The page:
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How US- North Korean Diplomacy Should Have Really Worked
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By Carlos Ramirez

There are many who lauded the Singapore summit between President Trump and Chairman Kim for bringing us back from the brink of war despite the lack of substance in the final agreement. Some have argued that only a bold President with unconventional ideas could have accomplished such a success given the array of only bad options in resolving the North Korean nuclear conundrum. Now that the dust has settled over the Summit of the Century, it is important to ask the question “could it have been done differently with a better outcome?” This is especially the case since it appears that the initial momentum has stalled as the US administration extended a decade old executive order that declares North Korea as a threat to international security. This was followed by satellite images of upgrades to North Korean nuclear facilities that would go against the spirit if not letter of the recently signed Singapore accord.

Of course, it is impossible to answer this counterfactual question in any verifiable way as we cannot rerun history. Still, it may be useful to consider how things might have turned out under more conventional diplomacy. In fact, there is more than enough nuclear diplomatic history to bolster the case that careful planning without fiery rhetoric may have put us in a better position than where we are today. It may be useful here to reiterate the old Santayana adage of those who don’t learn from history are doomed to repeat it. So far, it appears President Trump is another victim of Santayana’s dictum. As in past negotiations, North Korea has conceded little other than vague and undefined commitments to denuclearization.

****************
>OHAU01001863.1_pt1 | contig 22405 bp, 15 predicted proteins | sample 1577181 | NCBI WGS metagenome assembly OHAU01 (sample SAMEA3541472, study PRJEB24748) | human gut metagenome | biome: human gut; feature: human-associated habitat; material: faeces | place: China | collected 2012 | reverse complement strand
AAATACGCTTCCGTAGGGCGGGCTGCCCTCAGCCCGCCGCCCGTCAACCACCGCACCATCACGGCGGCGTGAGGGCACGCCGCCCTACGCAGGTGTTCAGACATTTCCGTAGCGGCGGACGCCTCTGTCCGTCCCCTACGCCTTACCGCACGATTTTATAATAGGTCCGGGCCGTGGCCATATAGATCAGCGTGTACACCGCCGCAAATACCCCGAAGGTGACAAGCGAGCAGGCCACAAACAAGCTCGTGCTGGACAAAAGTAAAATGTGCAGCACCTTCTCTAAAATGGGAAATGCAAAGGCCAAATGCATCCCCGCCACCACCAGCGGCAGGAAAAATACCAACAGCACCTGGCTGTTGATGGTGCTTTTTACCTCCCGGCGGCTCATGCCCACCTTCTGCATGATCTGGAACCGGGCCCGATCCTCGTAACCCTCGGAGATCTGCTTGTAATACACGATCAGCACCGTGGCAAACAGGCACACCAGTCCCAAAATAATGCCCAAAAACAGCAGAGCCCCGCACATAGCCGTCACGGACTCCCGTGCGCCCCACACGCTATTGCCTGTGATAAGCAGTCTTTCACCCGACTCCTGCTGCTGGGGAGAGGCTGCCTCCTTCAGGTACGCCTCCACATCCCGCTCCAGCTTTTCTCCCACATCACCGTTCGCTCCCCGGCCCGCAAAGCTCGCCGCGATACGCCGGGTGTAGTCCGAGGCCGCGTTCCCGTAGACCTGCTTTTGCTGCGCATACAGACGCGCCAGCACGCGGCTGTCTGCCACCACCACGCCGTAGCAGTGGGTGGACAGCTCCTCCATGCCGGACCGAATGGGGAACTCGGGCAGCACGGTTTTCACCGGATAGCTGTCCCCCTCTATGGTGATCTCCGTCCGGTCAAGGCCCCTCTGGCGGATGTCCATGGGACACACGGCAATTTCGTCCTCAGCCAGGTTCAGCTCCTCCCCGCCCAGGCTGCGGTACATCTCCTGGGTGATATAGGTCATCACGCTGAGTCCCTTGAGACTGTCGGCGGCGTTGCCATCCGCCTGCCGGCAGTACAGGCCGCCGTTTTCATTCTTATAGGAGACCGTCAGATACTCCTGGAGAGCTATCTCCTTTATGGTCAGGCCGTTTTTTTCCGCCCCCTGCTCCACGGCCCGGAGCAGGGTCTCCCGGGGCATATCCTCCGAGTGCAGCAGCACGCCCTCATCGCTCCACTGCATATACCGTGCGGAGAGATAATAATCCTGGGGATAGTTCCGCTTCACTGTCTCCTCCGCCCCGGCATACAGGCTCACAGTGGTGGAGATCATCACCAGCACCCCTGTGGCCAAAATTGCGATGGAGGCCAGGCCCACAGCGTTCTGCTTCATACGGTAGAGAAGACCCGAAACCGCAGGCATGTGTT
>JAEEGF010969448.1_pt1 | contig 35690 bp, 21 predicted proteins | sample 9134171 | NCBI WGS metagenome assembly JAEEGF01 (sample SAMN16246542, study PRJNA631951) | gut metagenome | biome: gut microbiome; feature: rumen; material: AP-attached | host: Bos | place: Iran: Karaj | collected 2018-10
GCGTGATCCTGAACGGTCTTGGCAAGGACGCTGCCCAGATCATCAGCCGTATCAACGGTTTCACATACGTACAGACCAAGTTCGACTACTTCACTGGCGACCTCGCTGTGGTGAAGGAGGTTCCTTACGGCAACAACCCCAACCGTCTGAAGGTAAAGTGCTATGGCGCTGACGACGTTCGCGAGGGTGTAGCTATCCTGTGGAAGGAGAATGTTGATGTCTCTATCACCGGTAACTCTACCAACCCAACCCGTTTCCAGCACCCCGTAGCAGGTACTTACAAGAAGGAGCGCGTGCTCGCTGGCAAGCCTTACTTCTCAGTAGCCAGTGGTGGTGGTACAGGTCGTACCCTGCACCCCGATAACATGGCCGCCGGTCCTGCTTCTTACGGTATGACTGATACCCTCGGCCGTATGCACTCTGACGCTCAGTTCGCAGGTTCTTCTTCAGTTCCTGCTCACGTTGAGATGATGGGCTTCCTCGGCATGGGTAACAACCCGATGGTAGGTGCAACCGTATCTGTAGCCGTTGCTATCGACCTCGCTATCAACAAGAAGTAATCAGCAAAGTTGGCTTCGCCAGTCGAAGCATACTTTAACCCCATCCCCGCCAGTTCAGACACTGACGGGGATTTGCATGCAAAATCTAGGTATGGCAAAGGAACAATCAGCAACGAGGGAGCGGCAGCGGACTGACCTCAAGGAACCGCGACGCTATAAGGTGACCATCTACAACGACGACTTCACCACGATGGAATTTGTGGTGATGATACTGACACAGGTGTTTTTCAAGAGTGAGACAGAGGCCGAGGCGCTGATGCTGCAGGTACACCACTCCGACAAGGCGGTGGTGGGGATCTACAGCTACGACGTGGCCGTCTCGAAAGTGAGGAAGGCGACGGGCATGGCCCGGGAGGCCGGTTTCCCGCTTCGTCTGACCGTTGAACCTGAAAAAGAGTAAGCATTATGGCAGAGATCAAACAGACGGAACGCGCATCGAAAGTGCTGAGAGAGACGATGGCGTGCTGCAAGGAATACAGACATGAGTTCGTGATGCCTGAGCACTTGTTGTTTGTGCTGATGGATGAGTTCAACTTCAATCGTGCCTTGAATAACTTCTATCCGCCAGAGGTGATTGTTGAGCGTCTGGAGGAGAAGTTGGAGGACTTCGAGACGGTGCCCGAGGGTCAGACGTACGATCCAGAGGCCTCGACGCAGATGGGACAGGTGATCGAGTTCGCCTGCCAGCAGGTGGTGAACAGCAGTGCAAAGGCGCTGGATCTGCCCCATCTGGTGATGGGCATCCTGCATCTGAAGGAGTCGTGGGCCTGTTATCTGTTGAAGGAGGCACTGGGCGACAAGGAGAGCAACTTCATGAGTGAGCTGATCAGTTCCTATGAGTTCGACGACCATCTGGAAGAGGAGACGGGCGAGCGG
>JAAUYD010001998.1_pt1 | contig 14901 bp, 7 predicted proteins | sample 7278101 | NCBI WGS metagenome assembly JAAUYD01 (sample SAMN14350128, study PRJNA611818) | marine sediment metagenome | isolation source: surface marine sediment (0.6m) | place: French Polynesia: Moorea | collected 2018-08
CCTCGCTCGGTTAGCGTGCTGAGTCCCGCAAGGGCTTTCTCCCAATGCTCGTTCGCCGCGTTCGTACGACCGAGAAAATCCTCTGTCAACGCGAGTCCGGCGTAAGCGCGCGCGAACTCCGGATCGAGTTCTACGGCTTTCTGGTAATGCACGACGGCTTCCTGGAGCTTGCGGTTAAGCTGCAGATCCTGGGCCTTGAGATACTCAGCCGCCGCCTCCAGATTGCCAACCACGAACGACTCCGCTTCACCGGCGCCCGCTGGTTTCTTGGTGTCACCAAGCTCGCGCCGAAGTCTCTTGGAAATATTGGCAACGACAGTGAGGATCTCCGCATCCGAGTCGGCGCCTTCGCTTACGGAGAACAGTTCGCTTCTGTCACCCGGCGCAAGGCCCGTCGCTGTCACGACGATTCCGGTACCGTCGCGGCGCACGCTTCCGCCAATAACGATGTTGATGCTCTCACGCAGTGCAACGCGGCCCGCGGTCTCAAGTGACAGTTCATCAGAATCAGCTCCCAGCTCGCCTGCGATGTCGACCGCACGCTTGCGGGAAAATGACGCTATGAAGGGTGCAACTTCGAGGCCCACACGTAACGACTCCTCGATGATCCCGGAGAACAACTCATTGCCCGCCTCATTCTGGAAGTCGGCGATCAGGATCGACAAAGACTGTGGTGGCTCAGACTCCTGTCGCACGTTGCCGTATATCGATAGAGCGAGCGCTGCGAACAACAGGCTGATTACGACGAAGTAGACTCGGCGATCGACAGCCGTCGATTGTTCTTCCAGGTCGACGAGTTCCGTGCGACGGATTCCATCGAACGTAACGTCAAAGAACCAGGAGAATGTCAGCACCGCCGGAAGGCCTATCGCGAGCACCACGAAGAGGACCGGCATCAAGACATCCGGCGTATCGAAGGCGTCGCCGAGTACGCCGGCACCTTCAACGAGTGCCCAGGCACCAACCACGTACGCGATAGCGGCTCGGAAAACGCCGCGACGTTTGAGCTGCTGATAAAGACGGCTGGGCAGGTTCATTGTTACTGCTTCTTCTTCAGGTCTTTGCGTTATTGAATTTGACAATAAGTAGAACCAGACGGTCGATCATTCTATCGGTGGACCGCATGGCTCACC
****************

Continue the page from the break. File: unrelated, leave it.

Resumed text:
In rerunning the lead up to the summit, there are a number of things that would have almost certainly happened no matter who was US President. Most would agree on the following three: First, North Korean Chairman Kim Jong Un would have definitely pursued and accomplished his goal, at least to his satisfaction, of mastering a long range nuclear tipped missile. Second, Kim would have continued his mission to seek an opening for his poverty stricken homeland via a new economic model. Third, South Korean President Moon Jae In was adamant during his election campaign to implement a policy of engagement with the North and would have moved to do so once elected regardless who was sitting in the White House.

But, how would have a more conventional US leader responded to Kim’s nuclear affront to peace and security? An Obama response would have certainly resembled Trump’s policy in the tightening of international sanctions against the North. For proof of this, we need only recall the previous administrations coalition building for economic sanctions against Iran that brought this nation to the nuclear negotiating table. Yet, it is unlikely Obama, Hillary Clinton or even a George W. Bush 43rd would have escalated the conflict through inflammatory speech to the point of impending war. A more politically tranquil environment would have meant better odds for more substantive results from President Moon’s Olympic diplomacy.

So, what about the summit itself? For example, would there have been a Hillary – Kim Summit. Not likely in the near term, mainly because there would have been no need for one as the situation would not have been so dire.  The crisis of imminent war on the Korean peninsula originated with Trump himself and giving him credit now for defusing it seems a little bizarre. Yes, North Korea was exceptionally provocative in testing medium and long range missiles over Japan. To be sure, the security environment would have been extremely tense under a Clinton administration but, absent the verbal fireworks, there would have been no sense of looming conflict. Much of the diplomacy under such circumstances would have likely been carried out between Kim and Moon until Kim made some kind of offer of negotiation that could be considered worthy of American attention. A summit would only have come after the outline of a deal and concrete commitments had been struck.